A pregnant woman, who was part of a decoy operation, went to Jyothi Reproductive Health Care Centre, Ameerpet, and discreetly enquired whether she could know the sex of her unborn child. She was willing to pay any price. The hospital assigned two ‘aayahs’ (workers) to take care of her.
The duo summoned an auto to take her to a scanning centre at Yousufguda, tucked away in a residential apartment three to four kilometres away. Incidentally, they changed multiple autos en route to Sujatha Scanning Centre, Krishnanagar at Yousufguda.
After the scan, the doctor at the centre openly announced the sex of the foetus. The two agents even offered ‘servicing’— abortion of the female foetus to the pregnant lady. The entire operation was videographed by a team, comprising police and health officials, and they caught the aayahs and the doctor red-handed while accepting money.
“The two women workers also offered ‘servicing’ — a term used for facilitating abortion of a female foetus — at the hospital for ₹28,000 (₹13,500 for the helpers, ₹800 for the doctor for the test, ₹1,500 for a middleman for ‘referring’ her to the centre and the rest for the abortion (MTP),” revealed Dr IA Sarala Kumar, in-charge district medical health officer (DMHO).
From travelling 7-15 kilometres to a quiet residential area with a pregnant woman in tow to changing multiple vehicles en route, agents facilitating ‘illegal sex-determination’ go the extra mile to carry out the process in a secretive manner. Sometimes, the ‘service’ offer is made at one location, test at another and sex of the foetus revealed at another location.
The decoy operation exposed the dark underbelly and clandestine operations of agents, hospitals and scanning centres, most of them operating from one-room tenements in residential areas.
A day after police along with district health officials sealed a hospital and a scanning centre for violating norms and carrying out sex determination tests, a doctor at the scanning centre has reportedly confessed that he had conducted 75 sex determination tests and revealed gender of the foetus.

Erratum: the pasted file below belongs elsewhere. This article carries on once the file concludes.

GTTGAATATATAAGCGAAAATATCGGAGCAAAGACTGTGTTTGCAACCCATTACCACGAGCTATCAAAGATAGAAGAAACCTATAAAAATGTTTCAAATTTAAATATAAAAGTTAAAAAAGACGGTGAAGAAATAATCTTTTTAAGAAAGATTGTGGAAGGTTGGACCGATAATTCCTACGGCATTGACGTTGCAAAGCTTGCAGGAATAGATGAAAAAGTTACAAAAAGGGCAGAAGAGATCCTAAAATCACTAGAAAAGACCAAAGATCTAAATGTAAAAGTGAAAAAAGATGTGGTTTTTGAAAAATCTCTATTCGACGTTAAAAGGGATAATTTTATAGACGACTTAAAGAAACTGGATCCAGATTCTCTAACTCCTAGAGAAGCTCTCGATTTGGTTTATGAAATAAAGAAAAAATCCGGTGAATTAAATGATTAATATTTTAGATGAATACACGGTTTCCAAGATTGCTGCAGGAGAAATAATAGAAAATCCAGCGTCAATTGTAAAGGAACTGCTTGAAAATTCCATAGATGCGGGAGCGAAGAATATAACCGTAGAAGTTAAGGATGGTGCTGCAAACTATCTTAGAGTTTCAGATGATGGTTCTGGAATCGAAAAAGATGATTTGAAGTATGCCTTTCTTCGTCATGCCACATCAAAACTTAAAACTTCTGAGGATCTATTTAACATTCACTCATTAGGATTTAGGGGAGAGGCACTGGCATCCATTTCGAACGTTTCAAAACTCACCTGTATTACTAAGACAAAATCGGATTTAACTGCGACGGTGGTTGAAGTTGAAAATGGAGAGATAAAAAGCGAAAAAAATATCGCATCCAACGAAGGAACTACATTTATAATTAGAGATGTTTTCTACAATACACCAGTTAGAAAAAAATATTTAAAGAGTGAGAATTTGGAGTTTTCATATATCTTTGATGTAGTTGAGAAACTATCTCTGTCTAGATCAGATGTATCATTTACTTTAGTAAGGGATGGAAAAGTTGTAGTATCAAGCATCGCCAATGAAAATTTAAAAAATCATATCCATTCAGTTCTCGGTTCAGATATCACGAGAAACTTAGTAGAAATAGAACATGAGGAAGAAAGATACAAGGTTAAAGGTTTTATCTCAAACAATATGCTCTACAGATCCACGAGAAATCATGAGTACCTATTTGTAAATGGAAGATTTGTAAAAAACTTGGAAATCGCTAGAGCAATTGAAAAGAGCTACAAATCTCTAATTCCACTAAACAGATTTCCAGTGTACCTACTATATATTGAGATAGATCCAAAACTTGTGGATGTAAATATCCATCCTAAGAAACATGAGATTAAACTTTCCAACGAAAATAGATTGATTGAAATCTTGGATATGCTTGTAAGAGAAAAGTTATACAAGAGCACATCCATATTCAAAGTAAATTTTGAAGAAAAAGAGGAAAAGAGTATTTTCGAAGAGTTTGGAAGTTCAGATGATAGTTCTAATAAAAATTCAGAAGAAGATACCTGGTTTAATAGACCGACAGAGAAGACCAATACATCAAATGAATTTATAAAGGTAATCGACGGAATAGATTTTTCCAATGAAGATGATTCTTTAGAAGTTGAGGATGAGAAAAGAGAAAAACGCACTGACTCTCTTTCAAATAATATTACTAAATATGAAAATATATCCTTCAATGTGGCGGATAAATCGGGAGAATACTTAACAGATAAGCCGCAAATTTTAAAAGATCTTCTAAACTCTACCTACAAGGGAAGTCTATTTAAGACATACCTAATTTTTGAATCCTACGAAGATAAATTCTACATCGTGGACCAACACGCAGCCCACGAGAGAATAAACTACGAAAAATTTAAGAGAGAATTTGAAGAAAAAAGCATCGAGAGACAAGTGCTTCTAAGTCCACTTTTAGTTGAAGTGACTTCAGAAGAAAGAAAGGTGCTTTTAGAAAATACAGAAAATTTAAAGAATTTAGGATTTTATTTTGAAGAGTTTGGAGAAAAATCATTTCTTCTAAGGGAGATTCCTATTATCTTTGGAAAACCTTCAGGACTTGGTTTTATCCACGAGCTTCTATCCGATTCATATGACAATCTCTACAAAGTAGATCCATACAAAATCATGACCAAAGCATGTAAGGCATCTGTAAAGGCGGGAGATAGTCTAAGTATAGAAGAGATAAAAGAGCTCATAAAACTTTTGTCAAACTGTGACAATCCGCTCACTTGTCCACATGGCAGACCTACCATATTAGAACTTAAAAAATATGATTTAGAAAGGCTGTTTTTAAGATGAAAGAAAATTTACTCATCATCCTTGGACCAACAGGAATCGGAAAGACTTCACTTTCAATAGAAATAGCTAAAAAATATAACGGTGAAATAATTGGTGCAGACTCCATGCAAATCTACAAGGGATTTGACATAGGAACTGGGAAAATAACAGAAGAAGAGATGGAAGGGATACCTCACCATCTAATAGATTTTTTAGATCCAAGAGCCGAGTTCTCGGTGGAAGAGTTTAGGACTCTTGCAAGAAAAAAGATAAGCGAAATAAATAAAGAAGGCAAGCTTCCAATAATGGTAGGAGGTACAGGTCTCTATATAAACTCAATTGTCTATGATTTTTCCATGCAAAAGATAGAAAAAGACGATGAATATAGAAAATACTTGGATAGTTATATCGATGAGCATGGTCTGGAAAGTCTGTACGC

Dr Gandhi, who owns Sujatha Scanning Centre at Krishnanagar in Yousufguda, was booked under the Pre-Conception and Pre-Natal Diagnostic Techniques (PCPNDT) Act for revealing the sex of the foetus. The doctor apparently had no qualms in accepting that he conducted tests and revealed the sex . He didn’t see anything wrong in doing so, sources said.
Dr Gandhi charged only a nominal fee compared to others. The scanning centre had a valid licence, Jyothi Reproductive Health Care Centre, Ameerpet, which offered medical termination of pregnancy, also had licence. Under PCPNDT Act, revealing the sex and aborting a female foetus were both crimes.
The Hyderabad district administration and health authorities are sitting on at least 40 applications for issue or renewal of licences to hospitals and nursing homes to use ultrasound machines.
As per the Pre-Conception and Pre-Natal Diagnostic Techniques (PCPNDT) Act, no hospital or nursing home can carry out sex determination test. The Parliament had in 1994 passed the law, which banned female foeticide.
According to sources, the 40 applications have not been processed as appropriate authority was yet to give clearances.
Some hospitals and nursing homes, which applied in 2017, were still awaiting permission and sending patients to scanning centres outside, causing inconvenience. The problem is persisting only in Hyderabad district.
A source told KhabarLive, “Patients are being sent out for ultrasound scans. In cases of emergency and patients in ICU, they are sent to diagnostic centres, which could be dangerous and lead to complications.”
Telangana Hospitals and Nursing Homes Association president Dr CRK Prasad told TOI: “Earlier, hospitals could directly purchase ultrasound machines, but now, they have to be purchased either by a radiologist or a gynaecologist. Companies won’t deliver it unless we produce a licence.”
When contacted, Hyderabad district medical and health officer (DMHO) Dr K Padmaja said: “As per recent information, 40 applications are pending. The multi-member appropriate authority’s meeting is not happening due to various reasons. Earlier, an advisory committee used to grant licences. Now, after the revised guidelines, an inspection has to be carried out by the officials after which the advisory committee has to scrutinize it.
Later, the application will be taken up by the multi-member appropriate authority.” The district collector heads the multi-member appropriate authority, while a judge and DMHO are members. Hyderabad district collector Yogita Rana and in-charge DMHO Dr I A Sarala were not available for comment. #KhabarLive